at everyone and no one, boring and bored
There actually was a robed commotion parading.
I turned and turned away and turned. A swirl

of wind pulled back my hood, a fire of coal
brightened my face, and those around me whispered:
You’re one of them, aren’t you? You smell like fish.
And wine, someone else joked. That’s brutal. That’s cold,
I said, and then they knew me by my speech.
They let me stay and we told jokes like fisher-
men and houseboys. We gossiped till the cock crowed,
his head a small volcano raised to mock stone.

                              II
Who could believe a woman’s word, perfumed
in death? I did. I ran and was outrun
before I reached the empty tomb. I stepped
inside an empty shining shell of a room,
sans pearl. I walked back home alone and wept
again. At dinner. His face shone like the sun.

I went out into the night. I was a sailor
and my father’s nets were calling. It was high tide,
I brought the others. Nothing, the emptiness
of business, the hypnotic waves of failure.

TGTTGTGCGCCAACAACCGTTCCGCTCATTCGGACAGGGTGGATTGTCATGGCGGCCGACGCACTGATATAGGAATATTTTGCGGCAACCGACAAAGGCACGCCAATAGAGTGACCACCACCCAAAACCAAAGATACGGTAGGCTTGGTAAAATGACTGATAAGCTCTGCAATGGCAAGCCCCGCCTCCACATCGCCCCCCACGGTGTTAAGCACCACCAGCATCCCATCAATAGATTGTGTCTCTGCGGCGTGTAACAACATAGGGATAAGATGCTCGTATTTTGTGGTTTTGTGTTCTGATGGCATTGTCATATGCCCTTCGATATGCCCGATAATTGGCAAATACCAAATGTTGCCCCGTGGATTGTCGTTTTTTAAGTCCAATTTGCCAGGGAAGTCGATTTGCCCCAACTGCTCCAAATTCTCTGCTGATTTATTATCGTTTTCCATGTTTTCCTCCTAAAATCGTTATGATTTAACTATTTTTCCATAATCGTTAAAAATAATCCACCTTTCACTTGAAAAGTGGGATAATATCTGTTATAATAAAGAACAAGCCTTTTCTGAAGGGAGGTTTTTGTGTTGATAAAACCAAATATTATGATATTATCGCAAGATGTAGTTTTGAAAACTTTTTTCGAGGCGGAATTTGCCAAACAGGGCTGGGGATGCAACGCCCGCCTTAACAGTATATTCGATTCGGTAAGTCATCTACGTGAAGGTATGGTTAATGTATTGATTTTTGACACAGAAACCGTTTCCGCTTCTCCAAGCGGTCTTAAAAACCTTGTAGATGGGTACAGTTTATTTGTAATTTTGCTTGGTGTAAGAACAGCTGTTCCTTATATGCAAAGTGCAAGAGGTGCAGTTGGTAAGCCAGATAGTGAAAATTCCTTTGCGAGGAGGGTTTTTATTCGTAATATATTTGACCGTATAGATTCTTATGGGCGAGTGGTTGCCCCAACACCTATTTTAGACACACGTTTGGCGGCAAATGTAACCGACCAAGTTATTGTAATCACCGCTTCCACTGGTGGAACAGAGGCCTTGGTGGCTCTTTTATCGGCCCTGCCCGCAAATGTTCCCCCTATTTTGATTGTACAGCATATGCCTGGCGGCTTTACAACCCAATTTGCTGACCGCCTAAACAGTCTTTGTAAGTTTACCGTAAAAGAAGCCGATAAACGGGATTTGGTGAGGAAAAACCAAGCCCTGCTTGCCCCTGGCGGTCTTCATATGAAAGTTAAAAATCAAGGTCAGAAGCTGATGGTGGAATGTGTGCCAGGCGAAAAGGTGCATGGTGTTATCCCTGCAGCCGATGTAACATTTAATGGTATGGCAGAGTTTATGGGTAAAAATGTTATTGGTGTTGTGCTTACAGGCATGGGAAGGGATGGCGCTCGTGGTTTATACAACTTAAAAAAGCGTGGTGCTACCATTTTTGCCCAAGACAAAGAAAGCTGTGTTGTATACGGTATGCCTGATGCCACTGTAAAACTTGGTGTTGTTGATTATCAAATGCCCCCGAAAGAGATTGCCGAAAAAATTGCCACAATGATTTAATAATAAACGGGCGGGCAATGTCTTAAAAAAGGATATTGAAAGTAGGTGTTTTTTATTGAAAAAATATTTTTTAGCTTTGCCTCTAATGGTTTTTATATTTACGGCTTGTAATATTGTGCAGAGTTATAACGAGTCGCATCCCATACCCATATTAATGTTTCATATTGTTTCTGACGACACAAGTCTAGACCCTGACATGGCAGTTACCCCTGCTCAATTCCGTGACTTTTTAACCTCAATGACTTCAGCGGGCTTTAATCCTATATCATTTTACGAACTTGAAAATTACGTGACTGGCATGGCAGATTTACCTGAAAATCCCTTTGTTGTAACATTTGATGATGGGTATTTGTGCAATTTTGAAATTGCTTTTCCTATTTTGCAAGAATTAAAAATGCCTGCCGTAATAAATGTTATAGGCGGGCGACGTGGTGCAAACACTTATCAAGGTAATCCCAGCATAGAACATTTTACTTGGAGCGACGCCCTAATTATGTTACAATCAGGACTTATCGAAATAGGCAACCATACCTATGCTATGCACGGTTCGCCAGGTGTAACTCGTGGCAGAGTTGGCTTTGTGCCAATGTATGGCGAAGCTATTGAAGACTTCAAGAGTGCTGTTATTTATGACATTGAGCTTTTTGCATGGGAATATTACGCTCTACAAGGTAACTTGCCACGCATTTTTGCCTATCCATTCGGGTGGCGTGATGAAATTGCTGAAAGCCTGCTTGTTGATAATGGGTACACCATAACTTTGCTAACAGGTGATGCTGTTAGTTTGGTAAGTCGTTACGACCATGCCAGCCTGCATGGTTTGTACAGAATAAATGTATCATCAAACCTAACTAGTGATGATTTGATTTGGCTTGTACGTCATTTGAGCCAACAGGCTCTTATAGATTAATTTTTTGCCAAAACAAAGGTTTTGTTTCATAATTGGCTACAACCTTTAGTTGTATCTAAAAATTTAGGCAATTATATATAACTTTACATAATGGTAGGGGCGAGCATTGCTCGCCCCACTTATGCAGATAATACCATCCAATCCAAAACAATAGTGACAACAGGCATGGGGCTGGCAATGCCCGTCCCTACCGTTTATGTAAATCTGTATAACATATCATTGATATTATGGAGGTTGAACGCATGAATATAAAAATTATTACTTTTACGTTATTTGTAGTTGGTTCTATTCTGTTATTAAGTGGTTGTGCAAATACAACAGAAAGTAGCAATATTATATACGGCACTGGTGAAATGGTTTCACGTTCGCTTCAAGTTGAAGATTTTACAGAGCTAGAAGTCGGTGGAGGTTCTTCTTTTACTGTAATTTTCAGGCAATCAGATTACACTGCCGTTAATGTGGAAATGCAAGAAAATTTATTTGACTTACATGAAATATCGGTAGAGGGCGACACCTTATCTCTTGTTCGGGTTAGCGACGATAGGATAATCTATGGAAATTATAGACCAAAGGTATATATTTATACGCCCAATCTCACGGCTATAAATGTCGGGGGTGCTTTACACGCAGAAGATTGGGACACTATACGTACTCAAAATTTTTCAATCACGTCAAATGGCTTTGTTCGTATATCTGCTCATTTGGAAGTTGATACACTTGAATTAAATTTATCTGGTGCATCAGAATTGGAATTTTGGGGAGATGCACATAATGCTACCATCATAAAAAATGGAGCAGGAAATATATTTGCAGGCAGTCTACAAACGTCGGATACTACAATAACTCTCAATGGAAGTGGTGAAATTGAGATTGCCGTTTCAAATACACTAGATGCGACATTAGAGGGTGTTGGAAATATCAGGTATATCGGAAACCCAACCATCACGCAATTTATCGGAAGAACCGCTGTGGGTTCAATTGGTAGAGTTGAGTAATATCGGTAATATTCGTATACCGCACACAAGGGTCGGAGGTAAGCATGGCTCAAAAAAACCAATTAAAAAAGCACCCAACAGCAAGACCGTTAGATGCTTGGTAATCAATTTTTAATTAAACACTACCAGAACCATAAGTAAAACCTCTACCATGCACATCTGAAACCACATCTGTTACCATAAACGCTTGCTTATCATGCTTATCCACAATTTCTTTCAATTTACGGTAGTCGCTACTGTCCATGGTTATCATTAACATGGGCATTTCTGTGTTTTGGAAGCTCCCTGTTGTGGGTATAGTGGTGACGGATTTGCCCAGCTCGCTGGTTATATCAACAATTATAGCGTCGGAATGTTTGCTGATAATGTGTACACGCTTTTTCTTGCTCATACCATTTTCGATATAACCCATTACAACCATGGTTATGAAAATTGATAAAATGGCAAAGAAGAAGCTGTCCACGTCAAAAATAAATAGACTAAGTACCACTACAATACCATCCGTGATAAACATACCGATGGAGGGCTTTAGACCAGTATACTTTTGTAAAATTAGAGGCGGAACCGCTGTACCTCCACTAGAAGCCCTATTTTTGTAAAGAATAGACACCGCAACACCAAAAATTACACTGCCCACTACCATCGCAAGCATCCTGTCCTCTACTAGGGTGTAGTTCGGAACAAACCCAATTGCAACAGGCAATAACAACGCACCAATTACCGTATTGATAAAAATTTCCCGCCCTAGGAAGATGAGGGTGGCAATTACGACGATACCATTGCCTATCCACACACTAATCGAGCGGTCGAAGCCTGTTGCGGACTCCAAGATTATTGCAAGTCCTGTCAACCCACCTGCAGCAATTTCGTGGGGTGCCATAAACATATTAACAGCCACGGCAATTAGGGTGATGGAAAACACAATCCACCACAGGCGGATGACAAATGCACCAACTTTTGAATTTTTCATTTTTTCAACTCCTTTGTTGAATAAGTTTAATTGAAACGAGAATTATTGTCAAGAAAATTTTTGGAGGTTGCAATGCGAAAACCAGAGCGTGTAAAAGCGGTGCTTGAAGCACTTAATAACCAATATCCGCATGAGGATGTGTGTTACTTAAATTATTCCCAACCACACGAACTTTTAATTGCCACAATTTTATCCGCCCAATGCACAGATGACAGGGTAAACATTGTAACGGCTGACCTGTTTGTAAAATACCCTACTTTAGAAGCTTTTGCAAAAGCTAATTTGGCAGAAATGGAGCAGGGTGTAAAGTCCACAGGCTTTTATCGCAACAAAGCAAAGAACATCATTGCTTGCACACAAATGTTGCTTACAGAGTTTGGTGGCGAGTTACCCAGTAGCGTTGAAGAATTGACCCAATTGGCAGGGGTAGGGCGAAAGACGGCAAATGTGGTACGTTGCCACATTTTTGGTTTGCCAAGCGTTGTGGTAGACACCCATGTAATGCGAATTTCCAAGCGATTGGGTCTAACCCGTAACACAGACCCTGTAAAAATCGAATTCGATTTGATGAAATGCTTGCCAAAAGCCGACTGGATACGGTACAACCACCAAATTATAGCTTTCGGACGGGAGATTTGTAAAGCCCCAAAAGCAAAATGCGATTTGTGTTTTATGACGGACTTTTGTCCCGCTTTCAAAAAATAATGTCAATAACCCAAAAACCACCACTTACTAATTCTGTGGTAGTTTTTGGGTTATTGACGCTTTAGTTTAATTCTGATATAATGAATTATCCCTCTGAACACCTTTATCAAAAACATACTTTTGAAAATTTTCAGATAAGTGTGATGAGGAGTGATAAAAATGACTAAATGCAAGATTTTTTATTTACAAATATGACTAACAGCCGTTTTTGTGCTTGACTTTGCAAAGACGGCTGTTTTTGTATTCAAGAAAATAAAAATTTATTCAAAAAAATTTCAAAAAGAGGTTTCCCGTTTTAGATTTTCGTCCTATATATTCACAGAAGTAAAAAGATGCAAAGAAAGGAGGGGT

But a voice from shore, a familiar fire, and the nets
were full. I wouldn’t be outswum, denied
this time. The coal-fire before me, the netted fish
behind. I’m carried where I will not wish.


Music:  Lord, to Whom Shall We Go? – Carolyn Arends

Thursday of the Third Week of Easter

May 5, 2022

philip
unless

Today, in God’s Lavish Mercy, in our reading from Acts, we meet the Ethiopian eunuch who served the country’s Queen. The man was sitting in a chariot reading the prophet Isaiah. Philip asks him, “Do you understand what you are reading?”  He replied, “How can I, unless someone instructs me?” Philip’s instruction results in this faith-filled man’s Baptism.

It’s a bible story I’ve loved since I was a novice and read the excellent book by Alexander Jones, “Unless Some Man Show Me”.  That long-ago era in my life was a time when Vatican II opened up to the faithful the power and beauty of scriptural study and prayer.

The 1960s were a wonderful time to be committing myself to a life-long spiritual journey. Over the next few years, I devoured the published documents of Vatican II which included the one on sacred scripture, the “Dogmatic Constitution on Divine Revelation” (“Dei Verbum”).

Here’s a great description of the document.



Before Vatican II, like many Catholics, I had had limited experience with scripture. Mainly, we had it read to us at Mass. We had a Bible in my childhood home, but we used it mainly to record familial births and deaths inside the front cover.